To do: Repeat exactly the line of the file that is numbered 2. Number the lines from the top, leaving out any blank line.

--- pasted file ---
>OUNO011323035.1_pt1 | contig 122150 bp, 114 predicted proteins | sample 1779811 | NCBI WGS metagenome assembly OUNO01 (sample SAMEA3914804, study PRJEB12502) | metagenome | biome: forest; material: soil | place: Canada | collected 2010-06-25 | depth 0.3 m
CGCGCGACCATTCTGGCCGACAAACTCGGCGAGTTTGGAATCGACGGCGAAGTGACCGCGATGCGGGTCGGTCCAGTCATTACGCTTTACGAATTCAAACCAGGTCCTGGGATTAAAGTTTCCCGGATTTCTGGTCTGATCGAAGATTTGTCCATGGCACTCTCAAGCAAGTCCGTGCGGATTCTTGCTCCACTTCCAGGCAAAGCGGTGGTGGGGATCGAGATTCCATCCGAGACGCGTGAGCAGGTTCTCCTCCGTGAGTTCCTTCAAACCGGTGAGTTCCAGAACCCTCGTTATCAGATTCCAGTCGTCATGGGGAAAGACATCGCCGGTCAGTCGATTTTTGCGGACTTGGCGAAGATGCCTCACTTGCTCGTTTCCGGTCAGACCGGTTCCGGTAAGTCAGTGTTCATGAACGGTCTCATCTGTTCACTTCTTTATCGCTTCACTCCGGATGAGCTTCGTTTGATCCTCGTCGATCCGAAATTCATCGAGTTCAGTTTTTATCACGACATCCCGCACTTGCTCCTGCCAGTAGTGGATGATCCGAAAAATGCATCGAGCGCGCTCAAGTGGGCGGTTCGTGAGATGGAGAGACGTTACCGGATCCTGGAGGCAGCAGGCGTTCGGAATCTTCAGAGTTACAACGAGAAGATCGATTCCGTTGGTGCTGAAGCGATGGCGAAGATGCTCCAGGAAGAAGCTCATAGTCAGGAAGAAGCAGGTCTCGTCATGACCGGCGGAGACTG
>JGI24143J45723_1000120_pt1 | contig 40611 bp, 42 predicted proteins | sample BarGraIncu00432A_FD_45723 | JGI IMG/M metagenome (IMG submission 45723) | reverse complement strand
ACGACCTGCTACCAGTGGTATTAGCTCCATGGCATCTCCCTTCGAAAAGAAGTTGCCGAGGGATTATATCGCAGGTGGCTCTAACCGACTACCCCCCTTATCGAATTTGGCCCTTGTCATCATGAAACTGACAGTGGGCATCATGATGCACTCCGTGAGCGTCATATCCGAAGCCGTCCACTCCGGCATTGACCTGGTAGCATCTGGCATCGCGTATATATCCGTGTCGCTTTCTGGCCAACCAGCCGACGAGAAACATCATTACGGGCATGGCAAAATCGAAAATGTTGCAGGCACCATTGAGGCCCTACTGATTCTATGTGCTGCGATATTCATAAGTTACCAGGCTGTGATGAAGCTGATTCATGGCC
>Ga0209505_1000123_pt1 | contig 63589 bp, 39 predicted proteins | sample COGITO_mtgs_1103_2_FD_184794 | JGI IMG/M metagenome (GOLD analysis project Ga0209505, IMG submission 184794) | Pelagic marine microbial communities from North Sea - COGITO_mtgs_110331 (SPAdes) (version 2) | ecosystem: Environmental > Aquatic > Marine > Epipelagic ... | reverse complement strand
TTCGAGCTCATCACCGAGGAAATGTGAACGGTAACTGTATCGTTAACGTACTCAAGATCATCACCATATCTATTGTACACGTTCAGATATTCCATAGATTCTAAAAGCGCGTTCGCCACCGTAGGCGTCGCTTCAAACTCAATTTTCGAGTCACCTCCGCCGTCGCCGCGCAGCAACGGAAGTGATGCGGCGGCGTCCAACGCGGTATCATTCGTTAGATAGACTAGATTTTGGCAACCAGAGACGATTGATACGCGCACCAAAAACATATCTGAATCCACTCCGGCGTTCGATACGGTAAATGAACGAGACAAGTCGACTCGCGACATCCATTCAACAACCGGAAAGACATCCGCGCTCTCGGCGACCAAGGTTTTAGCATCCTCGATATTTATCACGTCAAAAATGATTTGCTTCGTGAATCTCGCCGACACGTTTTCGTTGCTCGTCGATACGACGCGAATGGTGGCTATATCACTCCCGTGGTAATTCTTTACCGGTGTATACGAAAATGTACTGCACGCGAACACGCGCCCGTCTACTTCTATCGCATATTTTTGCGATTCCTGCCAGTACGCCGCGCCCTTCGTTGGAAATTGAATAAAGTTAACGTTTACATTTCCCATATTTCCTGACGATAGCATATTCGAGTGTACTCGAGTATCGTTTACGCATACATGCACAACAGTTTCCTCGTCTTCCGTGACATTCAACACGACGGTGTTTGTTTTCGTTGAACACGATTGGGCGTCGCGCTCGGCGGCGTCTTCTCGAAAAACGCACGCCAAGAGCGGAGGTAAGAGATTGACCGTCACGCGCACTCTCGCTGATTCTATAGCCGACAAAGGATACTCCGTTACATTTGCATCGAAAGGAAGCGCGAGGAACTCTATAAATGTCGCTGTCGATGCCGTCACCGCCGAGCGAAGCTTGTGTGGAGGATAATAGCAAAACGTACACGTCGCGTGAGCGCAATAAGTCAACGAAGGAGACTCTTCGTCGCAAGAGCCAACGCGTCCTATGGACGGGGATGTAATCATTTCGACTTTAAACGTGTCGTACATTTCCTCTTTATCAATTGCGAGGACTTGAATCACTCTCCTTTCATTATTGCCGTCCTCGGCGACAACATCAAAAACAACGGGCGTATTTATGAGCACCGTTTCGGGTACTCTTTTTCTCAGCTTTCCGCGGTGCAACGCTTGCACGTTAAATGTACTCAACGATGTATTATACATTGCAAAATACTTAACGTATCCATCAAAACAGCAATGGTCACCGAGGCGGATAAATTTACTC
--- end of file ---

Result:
CGCGCGACCATTCTGGCCGACAAACTCGGCGAGTTTGGAATCGACGGCGAAGTGACCGCGATGCGGGTCGGTCCAGTCATTACGCTTTACGAATTCAAACCAGGTCCTGGGATTAAAGTTTCCCGGATTTCTGGTCTGATCGAAGATTTGTCCATGGCACTCTCAAGCAAGTCCGTGCGGATTCTTGCTCCACTTCCAGGCAAAGCGGTGGTGGGGATCGAGATTCCATCCGAGACGCGTGAGCAGGTTCTCCTCCGTGAGTTCCTTCAAACCGGTGAGTTCCAGAACCCTCGTTATCAGATTCCAGTCGTCATGGGGAAAGACATCGCCGGTCAGTCGATTTTTGCGGACTTGGCGAAGATGCCTCACTTGCTCGTTTCCGGTCAGACCGGTTCCGGTAAGTCAGTGTTCATGAACGGTCTCATCTGTTCACTTCTTTATCGCTTCACTCCGGATGAGCTTCGTTTGATCCTCGTCGATCCGAAATTCATCGAGTTCAGTTTTTATCACGACATCCCGCACTTGCTCCTGCCAGTAGTGGATGATCCGAAAAATGCATCGAGCGCGCTCAAGTGGGCGGTTCGTGAGATGGAGAGACGTTACCGGATCCTGGAGGCAGCAGGCGTTCGGAATCTTCAGAGTTACAACGAGAAGATCGATTCCGTTGGTGCTGAAGCGATGGCGAAGATGCTCCAGGAAGAAGCTCATAGTCAGGAAGAAGCAGGTCTCGTCATGACCGGCGGAGACTG